The mountain pine beetle epidemic that has occurred in western Canada has affected more than 19 million hectares of forest land in British Columbia and Alberta, resulting in mortality of over 1 billion cubic metres of mature pine trees and affecting the ecological integrity of western Canadian pine forest. In addition to affecting timber volumes, mountain pine beetle infestations impact the availability of plant and wildlife habitats, limit recreational opportunities, alter hydrological cycles and a limit the range of ecosystem services on the landscape.

The mountain pine beetle is poised to continue its northward and eastward range expansion, including spread into the jack pine forests that extend across Canada, and that are an important component of the boreal forest. Understanding the factors that influence mountain pine beetle dynamics is vital to designing effective spread control programmes, particularly in the novel habitats to which the outbreak has spread in recent years, where conditions may be quite different than those in the beetle’s historic range. Understanding these factors is also critical for assessing risk to regions not yet impacted by the mountain pine beetle.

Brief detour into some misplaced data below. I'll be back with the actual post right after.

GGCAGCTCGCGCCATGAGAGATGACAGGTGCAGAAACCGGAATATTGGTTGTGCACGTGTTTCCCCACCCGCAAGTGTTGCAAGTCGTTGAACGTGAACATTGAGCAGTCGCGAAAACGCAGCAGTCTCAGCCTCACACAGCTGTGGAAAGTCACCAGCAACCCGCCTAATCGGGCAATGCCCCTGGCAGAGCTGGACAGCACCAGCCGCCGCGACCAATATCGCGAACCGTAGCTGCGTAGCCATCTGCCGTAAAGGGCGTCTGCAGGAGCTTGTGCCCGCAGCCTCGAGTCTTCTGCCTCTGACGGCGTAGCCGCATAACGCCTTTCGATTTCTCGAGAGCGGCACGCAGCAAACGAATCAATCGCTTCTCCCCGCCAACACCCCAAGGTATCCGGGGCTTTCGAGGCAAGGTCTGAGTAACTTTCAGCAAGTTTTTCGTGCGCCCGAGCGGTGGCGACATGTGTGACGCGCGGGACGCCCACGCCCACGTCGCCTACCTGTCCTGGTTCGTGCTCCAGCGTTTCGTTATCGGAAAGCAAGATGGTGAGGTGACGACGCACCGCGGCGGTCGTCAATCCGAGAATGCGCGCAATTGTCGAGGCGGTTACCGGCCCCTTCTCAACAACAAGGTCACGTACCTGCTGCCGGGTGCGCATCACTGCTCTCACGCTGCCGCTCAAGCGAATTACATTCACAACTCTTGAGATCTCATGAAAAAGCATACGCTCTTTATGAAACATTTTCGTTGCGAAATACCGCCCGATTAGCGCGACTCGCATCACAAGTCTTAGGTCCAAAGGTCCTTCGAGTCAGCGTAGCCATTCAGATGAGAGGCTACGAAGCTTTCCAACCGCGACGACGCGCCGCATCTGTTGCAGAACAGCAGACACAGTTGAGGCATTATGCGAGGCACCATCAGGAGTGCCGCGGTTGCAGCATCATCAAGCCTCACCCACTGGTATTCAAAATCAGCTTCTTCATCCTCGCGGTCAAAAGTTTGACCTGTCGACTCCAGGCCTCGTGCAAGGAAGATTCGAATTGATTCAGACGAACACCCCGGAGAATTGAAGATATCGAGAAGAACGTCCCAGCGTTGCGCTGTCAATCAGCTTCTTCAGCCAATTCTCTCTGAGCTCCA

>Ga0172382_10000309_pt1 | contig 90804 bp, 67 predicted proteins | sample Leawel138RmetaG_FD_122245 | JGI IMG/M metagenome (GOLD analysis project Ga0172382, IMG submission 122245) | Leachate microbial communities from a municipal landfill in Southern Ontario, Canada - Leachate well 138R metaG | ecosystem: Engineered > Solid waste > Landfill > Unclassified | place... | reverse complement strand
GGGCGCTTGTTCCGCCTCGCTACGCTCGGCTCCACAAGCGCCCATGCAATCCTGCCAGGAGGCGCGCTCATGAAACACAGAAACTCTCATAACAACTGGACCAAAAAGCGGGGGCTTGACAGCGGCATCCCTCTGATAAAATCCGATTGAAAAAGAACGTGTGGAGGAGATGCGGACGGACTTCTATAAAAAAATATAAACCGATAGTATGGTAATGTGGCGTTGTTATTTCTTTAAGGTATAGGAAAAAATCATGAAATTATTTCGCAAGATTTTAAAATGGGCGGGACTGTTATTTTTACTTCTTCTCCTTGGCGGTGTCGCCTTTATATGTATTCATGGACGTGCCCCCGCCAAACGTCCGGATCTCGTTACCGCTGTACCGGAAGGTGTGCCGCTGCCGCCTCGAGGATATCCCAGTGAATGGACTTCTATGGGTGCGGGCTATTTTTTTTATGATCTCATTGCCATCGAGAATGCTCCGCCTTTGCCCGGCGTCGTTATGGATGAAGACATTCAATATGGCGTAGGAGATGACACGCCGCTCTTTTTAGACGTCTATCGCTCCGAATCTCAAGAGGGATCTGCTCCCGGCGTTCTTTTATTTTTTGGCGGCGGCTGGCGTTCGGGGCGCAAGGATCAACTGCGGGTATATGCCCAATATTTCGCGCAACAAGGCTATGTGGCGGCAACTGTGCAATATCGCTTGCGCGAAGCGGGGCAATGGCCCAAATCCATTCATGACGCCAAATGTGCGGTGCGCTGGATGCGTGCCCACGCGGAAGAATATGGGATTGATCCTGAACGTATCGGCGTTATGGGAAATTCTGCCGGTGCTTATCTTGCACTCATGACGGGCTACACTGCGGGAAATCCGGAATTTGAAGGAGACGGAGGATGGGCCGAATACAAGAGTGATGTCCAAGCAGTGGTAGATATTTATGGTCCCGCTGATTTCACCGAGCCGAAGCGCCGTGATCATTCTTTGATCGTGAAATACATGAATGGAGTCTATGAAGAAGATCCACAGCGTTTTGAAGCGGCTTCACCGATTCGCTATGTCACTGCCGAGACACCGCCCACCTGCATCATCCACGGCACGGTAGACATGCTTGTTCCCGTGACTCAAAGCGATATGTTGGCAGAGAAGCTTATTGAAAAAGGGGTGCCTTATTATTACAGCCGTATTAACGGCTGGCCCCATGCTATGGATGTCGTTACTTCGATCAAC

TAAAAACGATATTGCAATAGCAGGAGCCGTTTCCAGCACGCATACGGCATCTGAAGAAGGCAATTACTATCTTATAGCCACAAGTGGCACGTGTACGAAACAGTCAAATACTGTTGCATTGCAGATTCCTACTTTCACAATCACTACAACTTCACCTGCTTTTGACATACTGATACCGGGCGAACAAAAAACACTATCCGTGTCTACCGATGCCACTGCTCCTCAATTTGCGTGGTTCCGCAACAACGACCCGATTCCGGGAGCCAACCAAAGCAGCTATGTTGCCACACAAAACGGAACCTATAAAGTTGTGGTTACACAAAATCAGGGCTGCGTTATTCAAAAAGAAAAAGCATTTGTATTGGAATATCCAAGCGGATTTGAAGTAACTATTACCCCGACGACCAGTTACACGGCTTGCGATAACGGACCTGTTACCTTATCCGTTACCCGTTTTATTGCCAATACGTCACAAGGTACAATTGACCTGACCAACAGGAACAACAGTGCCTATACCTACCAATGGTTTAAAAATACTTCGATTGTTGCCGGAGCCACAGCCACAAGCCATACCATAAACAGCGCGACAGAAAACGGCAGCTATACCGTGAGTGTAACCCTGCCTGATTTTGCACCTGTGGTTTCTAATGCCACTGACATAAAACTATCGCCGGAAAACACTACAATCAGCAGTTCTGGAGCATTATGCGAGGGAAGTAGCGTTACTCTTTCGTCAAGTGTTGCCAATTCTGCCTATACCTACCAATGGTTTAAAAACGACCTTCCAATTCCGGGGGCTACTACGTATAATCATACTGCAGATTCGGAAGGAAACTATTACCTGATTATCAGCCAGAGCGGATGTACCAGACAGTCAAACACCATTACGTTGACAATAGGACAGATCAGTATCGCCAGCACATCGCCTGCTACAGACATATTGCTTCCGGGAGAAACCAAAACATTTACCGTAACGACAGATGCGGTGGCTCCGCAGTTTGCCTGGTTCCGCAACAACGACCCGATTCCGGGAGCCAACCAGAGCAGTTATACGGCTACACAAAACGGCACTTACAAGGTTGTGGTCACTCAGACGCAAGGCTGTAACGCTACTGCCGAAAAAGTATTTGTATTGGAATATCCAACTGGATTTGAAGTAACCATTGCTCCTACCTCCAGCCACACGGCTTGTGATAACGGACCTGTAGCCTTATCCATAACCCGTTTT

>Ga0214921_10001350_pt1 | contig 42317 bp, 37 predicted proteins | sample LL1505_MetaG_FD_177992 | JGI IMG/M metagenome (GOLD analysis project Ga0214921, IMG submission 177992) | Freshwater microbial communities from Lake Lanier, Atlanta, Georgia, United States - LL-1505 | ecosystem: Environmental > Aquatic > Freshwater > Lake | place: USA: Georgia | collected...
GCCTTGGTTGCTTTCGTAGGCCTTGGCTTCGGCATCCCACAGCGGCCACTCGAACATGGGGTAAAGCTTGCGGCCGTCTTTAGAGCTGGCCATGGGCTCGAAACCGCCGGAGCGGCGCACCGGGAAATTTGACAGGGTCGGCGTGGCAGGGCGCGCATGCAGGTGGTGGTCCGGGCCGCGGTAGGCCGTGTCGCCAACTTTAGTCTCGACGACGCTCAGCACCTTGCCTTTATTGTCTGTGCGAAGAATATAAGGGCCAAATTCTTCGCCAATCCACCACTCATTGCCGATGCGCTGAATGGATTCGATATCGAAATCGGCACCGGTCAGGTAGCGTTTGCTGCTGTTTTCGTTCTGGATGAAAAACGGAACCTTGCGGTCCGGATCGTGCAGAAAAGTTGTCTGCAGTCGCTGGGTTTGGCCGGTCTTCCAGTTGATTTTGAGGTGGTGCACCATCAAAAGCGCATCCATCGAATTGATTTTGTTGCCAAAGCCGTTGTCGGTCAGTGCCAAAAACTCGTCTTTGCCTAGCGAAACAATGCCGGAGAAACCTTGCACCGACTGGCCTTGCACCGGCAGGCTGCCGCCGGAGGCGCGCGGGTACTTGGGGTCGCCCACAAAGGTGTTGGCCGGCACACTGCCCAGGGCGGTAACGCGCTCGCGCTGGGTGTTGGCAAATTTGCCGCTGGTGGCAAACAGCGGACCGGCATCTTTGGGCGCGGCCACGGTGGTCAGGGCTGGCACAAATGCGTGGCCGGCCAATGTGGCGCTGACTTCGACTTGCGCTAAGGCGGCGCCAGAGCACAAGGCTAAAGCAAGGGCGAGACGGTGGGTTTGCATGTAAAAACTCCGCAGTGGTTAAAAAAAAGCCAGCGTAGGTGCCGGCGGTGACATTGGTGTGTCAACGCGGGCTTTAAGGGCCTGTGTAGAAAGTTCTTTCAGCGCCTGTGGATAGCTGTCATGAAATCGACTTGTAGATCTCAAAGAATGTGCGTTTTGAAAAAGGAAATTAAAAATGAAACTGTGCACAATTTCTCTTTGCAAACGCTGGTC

The NSERC Turning Risk Into Action for the Mountain Pine Beetle Epidemic Network (TRIA-Net) is poised to provide knowledge and tools to help decision makers combat mountain pine beetle outbreaks and its northern and eastern spread.


Network Structure